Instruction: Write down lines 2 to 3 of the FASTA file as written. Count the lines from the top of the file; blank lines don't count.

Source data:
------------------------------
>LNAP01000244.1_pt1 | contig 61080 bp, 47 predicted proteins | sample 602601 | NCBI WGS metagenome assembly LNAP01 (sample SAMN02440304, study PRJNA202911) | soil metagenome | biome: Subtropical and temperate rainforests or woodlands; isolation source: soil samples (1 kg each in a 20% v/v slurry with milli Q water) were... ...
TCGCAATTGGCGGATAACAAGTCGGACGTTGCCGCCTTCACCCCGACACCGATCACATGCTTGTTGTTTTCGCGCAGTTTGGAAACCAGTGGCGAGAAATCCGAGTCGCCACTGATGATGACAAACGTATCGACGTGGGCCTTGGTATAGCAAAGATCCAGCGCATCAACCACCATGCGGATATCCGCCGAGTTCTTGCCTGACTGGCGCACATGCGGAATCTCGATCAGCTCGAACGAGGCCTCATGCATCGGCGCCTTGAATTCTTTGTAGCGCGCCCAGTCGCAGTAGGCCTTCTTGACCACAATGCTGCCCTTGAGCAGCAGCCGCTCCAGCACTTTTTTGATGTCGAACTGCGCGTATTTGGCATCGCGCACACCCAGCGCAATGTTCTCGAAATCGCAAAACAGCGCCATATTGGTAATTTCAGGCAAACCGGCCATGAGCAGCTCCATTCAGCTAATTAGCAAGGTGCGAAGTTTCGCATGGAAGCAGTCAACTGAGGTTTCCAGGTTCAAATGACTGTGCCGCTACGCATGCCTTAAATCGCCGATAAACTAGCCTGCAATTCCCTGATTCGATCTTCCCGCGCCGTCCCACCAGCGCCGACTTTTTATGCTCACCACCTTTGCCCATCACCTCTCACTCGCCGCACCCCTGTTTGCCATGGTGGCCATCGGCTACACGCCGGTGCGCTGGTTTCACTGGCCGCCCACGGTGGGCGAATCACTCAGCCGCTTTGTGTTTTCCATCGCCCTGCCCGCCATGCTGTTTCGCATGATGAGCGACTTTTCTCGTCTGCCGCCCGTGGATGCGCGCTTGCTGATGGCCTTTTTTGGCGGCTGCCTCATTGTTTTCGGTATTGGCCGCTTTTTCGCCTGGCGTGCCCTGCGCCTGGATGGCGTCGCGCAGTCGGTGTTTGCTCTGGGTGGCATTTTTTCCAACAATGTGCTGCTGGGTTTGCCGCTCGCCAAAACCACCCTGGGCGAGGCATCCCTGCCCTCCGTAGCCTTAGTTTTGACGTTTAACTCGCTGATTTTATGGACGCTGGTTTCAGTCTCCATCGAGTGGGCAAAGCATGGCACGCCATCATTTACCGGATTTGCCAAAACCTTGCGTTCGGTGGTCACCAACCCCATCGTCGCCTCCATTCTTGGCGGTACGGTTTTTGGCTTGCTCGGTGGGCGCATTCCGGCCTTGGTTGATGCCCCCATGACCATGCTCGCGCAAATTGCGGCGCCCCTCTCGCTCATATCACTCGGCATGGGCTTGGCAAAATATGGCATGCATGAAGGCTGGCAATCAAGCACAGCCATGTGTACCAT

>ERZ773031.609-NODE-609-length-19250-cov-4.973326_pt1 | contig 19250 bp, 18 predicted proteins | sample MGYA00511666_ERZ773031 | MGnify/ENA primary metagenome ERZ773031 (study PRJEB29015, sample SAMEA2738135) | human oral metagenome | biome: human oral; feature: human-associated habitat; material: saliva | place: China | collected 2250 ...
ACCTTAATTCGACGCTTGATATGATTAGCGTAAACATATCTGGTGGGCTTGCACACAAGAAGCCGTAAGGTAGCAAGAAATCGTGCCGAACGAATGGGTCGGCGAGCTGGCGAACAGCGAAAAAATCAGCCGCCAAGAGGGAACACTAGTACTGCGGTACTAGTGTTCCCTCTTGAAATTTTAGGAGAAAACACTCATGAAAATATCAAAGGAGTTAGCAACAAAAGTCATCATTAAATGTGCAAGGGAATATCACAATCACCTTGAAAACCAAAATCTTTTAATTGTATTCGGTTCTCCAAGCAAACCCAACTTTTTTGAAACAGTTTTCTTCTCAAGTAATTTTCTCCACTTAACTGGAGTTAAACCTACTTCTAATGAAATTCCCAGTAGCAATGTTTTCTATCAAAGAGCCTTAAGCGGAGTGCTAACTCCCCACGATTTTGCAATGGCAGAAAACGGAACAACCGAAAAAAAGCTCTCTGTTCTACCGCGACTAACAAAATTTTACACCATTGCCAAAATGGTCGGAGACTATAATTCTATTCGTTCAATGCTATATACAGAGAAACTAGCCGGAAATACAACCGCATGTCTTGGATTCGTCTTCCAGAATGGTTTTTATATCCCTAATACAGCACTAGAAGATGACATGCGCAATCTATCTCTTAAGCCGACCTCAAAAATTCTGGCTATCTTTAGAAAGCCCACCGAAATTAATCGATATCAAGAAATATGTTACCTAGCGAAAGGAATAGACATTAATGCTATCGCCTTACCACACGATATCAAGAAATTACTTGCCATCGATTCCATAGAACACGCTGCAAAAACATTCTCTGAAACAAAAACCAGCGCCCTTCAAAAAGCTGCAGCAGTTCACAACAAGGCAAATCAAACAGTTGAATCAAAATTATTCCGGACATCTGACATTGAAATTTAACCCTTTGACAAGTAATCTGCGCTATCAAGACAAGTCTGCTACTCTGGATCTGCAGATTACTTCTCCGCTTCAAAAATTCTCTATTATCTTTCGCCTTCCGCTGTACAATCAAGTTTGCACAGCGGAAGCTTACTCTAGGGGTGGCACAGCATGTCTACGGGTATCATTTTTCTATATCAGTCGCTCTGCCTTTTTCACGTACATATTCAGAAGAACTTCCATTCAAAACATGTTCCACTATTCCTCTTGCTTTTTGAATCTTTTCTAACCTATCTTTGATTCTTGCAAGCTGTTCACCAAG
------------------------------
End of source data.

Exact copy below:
TCGCAATTGGCGGATAACAAGTCGGACGTTGCCGCCTTCACCCCGACACCGATCACATGCTTGTTGTTTTCGCGCAGTTTGGAAACCAGTGGCGAGAAATCCGAGTCGCCACTGATGATGACAAACGTATCGACGTGGGCCTTGGTATAGCAAAGATCCAGCGCATCAACCACCATGCGGATATCCGCCGAGTTCTTGCCTGACTGGCGCACATGCGGAATCTCGATCAGCTCGAACGAGGCCTCATGCATCGGCGCCTTGAATTCTTTGTAGCGCGCCCAGTCGCAGTAGGCCTTCTTGACCACAATGCTGCCCTTGAGCAGCAGCCGCTCCAGCACTTTTTTGATGTCGAACTGCGCGTATTTGGCATCGCGCACACCCAGCGCAATGTTCTCGAAATCGCAAAACAGCGCCATATTGGTAATTTCAGGCAAACCGGCCATGAGCAGCTCCATTCAGCTAATTAGCAAGGTGCGAAGTTTCGCATGGAAGCAGTCAACTGAGGTTTCCAGGTTCAAATGACTGTGCCGCTACGCATGCCTTAAATCGCCGATAAACTAGCCTGCAATTCCCTGATTCGATCTTCCCGCGCCGTCCCACCAGCGCCGACTTTTTATGCTCACCACCTTTGCCCATCACCTCTCACTCGCCGCACCCCTGTTTGCCATGGTGGCCATCGGCTACACGCCGGTGCGCTGGTTTCACTGGCCGCCCACGGTGGGCGAATCACTCAGCCGCTTTGTGTTTTCCATCGCCCTGCCCGCCATGCTGTTTCGCATGATGAGCGACTTTTCTCGTCTGCCGCCCGTGGATGCGCGCTTGCTGATGGCCTTTTTTGGCGGCTGCCTCATTGTTTTCGGTATTGGCCGCTTTTTCGCCTGGCGTGCCCTGCGCCTGGATGGCGTCGCGCAGTCGGTGTTTGCTCTGGGTGGCATTTTTTCCAACAATGTGCTGCTGGGTTTGCCGCTCGCCAAAACCACCCTGGGCGAGGCATCCCTGCCCTCCGTAGCCTTAGTTTTGACGTTTAACTCGCTGATTTTATGGACGCTGGTTTCAGTCTCCATCGAGTGGGCAAAGCATGGCACGCCATCATTTACCGGATTTGCCAAAACCTTGCGTTCGGTGGTCACCAACCCCATCGTCGCCTCCATTCTTGGCGGTACGGTTTTTGGCTTGCTCGGTGGGCGCATTCCGGCCTTGGTTGATGCCCCCATGACCATGCTCGCGCAAATTGCGGCGCCCCTCTCGCTCATATCACTCGGCATGGGCTTGGCAAAATATGGCATGCATGAAGGCTGGCAATCAAGCACAGCCATGTGTACCAT

>ERZ773031.609-NODE-609-length-19250-cov-4.973326_pt1 | contig 19250 bp, 18 predicted proteins | sample MGYA00511666_ERZ773031 | MGnify/ENA primary metagenome ERZ773031 (study PRJEB29015, sample SAMEA2738135) | human oral metagenome | biome: human oral; feature: human-associated habitat; material: saliva | place: China | collected 2250 ...